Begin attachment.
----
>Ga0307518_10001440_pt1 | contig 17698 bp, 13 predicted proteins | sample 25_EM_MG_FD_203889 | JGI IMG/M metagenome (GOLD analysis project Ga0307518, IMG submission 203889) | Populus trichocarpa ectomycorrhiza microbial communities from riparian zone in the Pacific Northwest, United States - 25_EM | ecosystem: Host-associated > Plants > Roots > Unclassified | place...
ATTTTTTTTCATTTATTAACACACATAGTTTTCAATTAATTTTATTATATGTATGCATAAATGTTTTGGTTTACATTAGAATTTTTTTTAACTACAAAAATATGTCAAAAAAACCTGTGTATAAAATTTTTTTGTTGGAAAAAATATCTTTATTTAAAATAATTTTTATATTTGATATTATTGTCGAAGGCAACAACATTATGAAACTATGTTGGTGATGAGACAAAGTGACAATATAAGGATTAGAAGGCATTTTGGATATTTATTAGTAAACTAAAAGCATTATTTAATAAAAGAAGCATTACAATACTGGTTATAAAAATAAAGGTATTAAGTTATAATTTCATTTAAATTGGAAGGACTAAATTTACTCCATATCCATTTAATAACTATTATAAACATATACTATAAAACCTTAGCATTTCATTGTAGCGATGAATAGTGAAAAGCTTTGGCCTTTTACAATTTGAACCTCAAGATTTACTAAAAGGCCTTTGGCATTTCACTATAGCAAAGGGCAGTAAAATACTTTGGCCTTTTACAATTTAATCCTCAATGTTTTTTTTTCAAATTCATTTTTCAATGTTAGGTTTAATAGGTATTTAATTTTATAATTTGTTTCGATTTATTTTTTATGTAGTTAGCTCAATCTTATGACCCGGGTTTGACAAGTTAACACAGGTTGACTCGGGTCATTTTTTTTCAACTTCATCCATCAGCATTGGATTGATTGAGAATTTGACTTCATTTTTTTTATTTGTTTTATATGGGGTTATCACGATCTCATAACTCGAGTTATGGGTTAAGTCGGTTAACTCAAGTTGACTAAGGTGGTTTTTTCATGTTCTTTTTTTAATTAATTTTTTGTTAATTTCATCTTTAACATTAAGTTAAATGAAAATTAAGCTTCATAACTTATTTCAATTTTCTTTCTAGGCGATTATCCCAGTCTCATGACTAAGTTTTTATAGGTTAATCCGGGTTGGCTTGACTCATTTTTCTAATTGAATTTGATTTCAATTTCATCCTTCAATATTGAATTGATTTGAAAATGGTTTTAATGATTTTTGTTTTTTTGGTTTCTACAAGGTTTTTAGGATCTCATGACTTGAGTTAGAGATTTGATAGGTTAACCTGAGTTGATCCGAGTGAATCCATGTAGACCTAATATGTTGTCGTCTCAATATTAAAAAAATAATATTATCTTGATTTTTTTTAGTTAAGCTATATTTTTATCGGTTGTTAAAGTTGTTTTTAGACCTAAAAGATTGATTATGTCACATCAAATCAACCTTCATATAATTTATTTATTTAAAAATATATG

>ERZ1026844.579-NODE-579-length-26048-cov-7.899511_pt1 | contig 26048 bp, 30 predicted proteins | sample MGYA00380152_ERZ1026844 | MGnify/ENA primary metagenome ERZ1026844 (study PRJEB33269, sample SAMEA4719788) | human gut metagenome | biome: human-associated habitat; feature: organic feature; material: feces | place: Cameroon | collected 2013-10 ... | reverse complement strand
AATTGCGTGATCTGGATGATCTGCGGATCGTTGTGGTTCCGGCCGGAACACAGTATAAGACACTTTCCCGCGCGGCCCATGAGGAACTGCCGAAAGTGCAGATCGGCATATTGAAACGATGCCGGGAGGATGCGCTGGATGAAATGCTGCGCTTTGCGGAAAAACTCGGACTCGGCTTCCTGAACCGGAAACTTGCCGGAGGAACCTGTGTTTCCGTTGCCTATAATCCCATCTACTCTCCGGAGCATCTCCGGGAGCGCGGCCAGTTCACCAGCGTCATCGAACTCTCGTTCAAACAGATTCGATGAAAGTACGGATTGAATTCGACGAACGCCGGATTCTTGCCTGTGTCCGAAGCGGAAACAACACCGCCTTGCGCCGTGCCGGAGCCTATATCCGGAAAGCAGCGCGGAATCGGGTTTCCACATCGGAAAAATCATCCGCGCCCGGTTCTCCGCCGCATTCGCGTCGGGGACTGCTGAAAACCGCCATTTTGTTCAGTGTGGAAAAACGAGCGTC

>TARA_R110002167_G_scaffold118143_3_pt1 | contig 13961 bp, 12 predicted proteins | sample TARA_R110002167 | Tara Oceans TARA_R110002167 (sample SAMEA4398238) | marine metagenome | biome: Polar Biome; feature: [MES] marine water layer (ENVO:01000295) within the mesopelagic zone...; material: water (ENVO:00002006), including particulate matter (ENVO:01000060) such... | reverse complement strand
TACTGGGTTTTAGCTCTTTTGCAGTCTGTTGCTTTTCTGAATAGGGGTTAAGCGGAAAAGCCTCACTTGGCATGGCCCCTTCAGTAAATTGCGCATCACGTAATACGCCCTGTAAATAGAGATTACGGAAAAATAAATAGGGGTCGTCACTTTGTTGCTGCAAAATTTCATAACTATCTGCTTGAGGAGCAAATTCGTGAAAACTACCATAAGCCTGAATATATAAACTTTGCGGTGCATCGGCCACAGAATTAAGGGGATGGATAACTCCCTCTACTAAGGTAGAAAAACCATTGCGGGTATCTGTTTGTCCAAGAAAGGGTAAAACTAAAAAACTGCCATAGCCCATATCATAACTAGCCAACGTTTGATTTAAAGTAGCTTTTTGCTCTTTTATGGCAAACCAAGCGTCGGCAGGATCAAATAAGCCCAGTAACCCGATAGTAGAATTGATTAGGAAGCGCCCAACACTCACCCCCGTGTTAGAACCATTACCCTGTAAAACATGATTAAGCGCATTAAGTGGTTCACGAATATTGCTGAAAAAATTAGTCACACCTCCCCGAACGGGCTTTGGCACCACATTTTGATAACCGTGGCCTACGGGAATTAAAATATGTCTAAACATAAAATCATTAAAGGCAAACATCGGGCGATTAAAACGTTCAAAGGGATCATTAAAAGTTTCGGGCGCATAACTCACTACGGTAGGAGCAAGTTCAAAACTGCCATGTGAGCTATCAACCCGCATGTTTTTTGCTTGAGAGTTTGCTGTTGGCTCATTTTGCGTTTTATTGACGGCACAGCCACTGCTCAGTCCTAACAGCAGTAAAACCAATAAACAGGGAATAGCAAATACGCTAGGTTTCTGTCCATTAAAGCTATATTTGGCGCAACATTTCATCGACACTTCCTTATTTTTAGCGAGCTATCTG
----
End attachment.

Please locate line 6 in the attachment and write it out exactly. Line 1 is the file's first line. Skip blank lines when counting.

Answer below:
TACTGGGTTTTAGCTCTTTTGCAGTCTGTTGCTTTTCTGAATAGGGGTTAAGCGGAAAAGCCTCACTTGGCATGGCCCCTTCAGTAAATTGCGCATCACGTAATACGCCCTGTAAATAGAGATTACGGAAAAATAAATAGGGGTCGTCACTTTGTTGCTGCAAAATTTCATAACTATCTGCTTGAGGAGCAAATTCGTGAAAACTACCATAAGCCTGAATATATAAACTTTGCGGTGCATCGGCCACAGAATTAAGGGGATGGATAACTCCCTCTACTAAGGTAGAAAAACCATTGCGGGTATCTGTTTGTCCAAGAAAGGGTAAAACTAAAAAACTGCCATAGCCCATATCATAACTAGCCAACGTTTGATTTAAAGTAGCTTTTTGCTCTTTTATGGCAAACCAAGCGTCGGCAGGATCAAATAAGCCCAGTAACCCGATAGTAGAATTGATTAGGAAGCGCCCAACACTCACCCCCGTGTTAGAACCATTACCCTGTAAAACATGATTAAGCGCATTAAGTGGTTCACGAATATTGCTGAAAAAATTAGTCACACCTCCCCGAACGGGCTTTGGCACCACATTTTGATAACCGTGGCCTACGGGAATTAAAATATGTCTAAACATAAAATCATTAAAGGCAAACATCGGGCGATTAAAACGTTCAAAGGGATCATTAAAAGTTTCGGGCGCATAACTCACTACGGTAGGAGCAAGTTCAAAACTGCCATGTGAGCTATCAACCCGCATGTTTTTTGCTTGAGAGTTTGCTGTTGGCTCATTTTGCGTTTTATTGACGGCACAGCCACTGCTCAGTCCTAACAGCAGTAAAACCAATAAACAGGGAATAGCAAATACGCTAGGTTTCTGTCCATTAAAGCTATATTTGGCGCAACATTTCATCGACACTTCCTTATTTTTAGCGAGCTATCTG